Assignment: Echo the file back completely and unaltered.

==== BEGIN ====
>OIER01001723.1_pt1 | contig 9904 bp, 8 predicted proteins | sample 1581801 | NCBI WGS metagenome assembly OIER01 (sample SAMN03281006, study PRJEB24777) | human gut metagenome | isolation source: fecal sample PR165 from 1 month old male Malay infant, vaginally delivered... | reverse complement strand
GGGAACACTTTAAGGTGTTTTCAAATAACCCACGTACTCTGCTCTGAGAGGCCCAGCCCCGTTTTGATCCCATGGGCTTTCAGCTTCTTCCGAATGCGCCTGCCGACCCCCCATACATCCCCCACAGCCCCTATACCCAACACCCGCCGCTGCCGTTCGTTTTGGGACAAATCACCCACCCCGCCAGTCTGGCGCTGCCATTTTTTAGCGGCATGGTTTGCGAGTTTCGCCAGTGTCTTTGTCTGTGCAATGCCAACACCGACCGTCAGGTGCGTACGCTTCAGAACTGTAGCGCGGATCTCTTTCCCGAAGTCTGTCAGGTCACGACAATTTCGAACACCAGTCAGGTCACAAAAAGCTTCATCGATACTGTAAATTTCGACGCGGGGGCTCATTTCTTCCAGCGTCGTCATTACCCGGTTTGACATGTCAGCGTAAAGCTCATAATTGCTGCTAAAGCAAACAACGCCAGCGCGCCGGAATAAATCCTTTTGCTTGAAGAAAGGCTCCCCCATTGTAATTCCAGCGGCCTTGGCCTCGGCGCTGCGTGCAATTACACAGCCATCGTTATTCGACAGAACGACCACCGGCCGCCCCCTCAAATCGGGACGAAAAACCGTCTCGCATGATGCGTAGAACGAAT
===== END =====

>OIER01001723.1_pt1 | contig 9904 bp, 8 predicted proteins | sample 1581801 | NCBI WGS metagenome assembly OIER01 (sample SAMN03281006, study PRJEB24777) | human gut metagenome | isolation source: fecal sample PR165 from 1 month old male Malay infant, vaginally delivered... | reverse complement strand
GGGAACACTTTAAGGTGTTTTCAAATAACCCACGTACTCTGCTCTGAGAGGCCCAGCCCCGTTTTGATCCCATGGGCTTTCAGCTTCTTCCGAATGCGCCTGCCGACCCCCCATACATCCCCCACAGCCCCTATACCCAACACCCGCCGCTGCCGTTCGTTTTGGGACAAATCACCCACCCCGCCAGTCTGGCGCTGCCATTTTTTAGCGGCATGGTTTGCGAGTTTCGCCAGTGTCTTTGTCTGTGCAATGCCAACACCGACCGTCAGGTGCGTACGCTTCAGAACTGTAGCGCGGATCTCTTTCCCGAAGTCTGTCAGGTCACGACAATTTCGAACACCAGTCAGGTCACAAAAAGCTTCATCGATACTGTAAATTTCGACGCGGGGGCTCATTTCTTCCAGCGTCGTCATTACCCGGTTTGACATGTCAGCGTAAAGCTCATAATTGCTGCTAAAGCAAACAACGCCAGCGCGCCGGAATAAATCCTTTTGCTTGAAGAAAGGCTCCCCCATTGTAATTCCAGCGGCCTTGGCCTCGGCGCTGCGTGCAATTACACAGCCATCGTTATTCGACAGAACGACCACCGGCCGCCCCCTCAAATCGGGACGAAAAACCGTCTCGCATGATGCGTAGAACGAAT